Teen Vogue writer: Entrepreneurship is bad, and Dolly Parton is bad for supporting it
February 9, 2021
Teen Vogue labor analyst Kim Kelly criticized Dolly Parton this week for her “reimagining” of her hit song, “9 to 5” in an opinion piece article for NBC.
A Super Bowl ad for Squarespace highlighted the website’s potential for entrepreneurial hopefuls, showing that sometimes you can work hard and achieve your career dreams.
But Kelly used the ad to attack entrepreneurship, attacking Parton in the process. She described Parton’s reworking as a “rare miscalculation”, and a “perfect storm of gig economy propaganda.”
According to her bio, Kelly “is a freelance journalist, organizer and author based in Philadelphia. Her work on labor, politics and working-class resistance can be found in Teen Vogue, The Baffler, The New Republic, The Washington Post and many others.”
It comes as no surprise writers at Teen Vogue oppose entrepreneurship, the publication was slammed for publishing an article hailing Marx as a workers’ champion, having teachers share how they incorporate communist teachings into their classrooms.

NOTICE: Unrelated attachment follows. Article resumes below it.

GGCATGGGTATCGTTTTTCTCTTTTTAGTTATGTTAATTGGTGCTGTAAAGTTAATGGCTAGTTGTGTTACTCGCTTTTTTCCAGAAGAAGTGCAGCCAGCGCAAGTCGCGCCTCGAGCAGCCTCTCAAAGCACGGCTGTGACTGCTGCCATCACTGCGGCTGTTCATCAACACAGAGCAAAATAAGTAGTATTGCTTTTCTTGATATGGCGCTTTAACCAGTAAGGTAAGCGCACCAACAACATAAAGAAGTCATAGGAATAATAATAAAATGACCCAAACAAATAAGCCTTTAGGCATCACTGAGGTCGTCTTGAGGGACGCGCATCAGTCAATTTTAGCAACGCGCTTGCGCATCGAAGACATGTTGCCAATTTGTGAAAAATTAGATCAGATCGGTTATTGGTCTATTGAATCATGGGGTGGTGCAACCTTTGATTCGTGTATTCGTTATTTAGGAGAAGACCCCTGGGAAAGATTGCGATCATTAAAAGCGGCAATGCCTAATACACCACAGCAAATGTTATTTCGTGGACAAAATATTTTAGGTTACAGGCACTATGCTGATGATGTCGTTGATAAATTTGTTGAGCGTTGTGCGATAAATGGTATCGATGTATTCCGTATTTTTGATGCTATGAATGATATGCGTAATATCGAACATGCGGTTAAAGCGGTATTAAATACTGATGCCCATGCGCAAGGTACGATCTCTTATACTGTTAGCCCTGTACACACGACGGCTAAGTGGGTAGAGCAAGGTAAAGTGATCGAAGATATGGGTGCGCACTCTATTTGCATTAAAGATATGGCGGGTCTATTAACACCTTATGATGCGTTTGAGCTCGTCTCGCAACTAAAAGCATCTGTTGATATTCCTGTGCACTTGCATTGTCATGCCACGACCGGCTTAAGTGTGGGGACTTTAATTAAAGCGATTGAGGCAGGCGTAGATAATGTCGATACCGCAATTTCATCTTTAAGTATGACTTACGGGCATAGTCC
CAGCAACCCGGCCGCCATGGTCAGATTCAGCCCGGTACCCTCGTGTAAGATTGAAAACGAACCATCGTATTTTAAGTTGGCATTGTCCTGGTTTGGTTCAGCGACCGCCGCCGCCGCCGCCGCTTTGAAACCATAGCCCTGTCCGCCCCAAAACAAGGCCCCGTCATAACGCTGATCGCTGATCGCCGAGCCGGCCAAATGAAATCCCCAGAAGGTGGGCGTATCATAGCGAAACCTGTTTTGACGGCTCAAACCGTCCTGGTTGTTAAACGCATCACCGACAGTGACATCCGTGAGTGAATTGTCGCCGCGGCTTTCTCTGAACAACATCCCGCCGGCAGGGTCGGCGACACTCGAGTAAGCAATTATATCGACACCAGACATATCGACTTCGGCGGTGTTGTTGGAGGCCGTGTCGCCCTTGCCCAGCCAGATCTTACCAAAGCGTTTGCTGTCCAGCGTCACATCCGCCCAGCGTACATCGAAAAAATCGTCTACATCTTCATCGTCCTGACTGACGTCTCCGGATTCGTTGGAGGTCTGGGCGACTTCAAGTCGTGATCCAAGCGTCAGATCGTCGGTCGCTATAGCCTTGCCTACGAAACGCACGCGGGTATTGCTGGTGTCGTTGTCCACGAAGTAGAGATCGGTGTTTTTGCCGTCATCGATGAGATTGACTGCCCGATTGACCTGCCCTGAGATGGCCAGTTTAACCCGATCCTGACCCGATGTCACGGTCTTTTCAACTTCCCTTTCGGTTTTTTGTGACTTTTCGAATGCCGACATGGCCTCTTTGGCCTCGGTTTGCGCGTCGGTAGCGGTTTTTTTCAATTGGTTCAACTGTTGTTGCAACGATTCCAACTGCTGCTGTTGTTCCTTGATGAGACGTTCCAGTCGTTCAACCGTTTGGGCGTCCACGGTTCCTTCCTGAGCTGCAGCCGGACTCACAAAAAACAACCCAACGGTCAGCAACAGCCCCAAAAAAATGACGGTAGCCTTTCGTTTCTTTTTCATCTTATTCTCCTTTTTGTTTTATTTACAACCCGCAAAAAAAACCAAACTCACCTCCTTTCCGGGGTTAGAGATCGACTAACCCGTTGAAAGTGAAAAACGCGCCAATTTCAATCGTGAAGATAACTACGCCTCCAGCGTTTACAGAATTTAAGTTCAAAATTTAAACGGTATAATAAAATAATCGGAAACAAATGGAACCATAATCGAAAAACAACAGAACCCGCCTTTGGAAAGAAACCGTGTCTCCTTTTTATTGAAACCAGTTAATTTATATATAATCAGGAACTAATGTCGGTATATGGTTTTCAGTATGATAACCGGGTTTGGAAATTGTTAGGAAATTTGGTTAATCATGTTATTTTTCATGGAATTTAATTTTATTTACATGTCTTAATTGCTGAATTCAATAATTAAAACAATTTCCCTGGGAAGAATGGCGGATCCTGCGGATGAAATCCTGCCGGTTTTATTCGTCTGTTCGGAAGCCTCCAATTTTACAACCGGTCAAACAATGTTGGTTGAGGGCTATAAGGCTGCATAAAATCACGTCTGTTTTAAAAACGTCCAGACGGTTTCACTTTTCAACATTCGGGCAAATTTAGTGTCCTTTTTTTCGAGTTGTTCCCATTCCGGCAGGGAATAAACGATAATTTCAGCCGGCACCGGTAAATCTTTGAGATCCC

Teen Vogue posted, “welcome to marx!” along with a link to the article on its Twitter account.
welcome to marx! https://t.co/VMJZasQyot
— Teen Vogue (@TeenVogue) June 17, 2020
Having a free market is essential for entrepreneurs to establish and thrive with a business, and as fans of Karl Marx Teen Vogue is no fan of capitalism. And the thing is, Teen Vogue’s audience is young and impressionable – and the magazine has long targeted its readers with Left-leaning stances presented as fact, as AIM has reported.
The magazine treads on thin ice, as it celebrates minorities and women that have started their own businesses while advocating for communist business ideals that would all but destroy opportunities to “be your own boss”.
Of course, Teen Vogue is not the only outlet guilty of marketing directly to minors. As AIM reported in late 2020, an environmental group was using young TikTok influencers to directly reach — or indoctrinate — their even younger viewers to support them.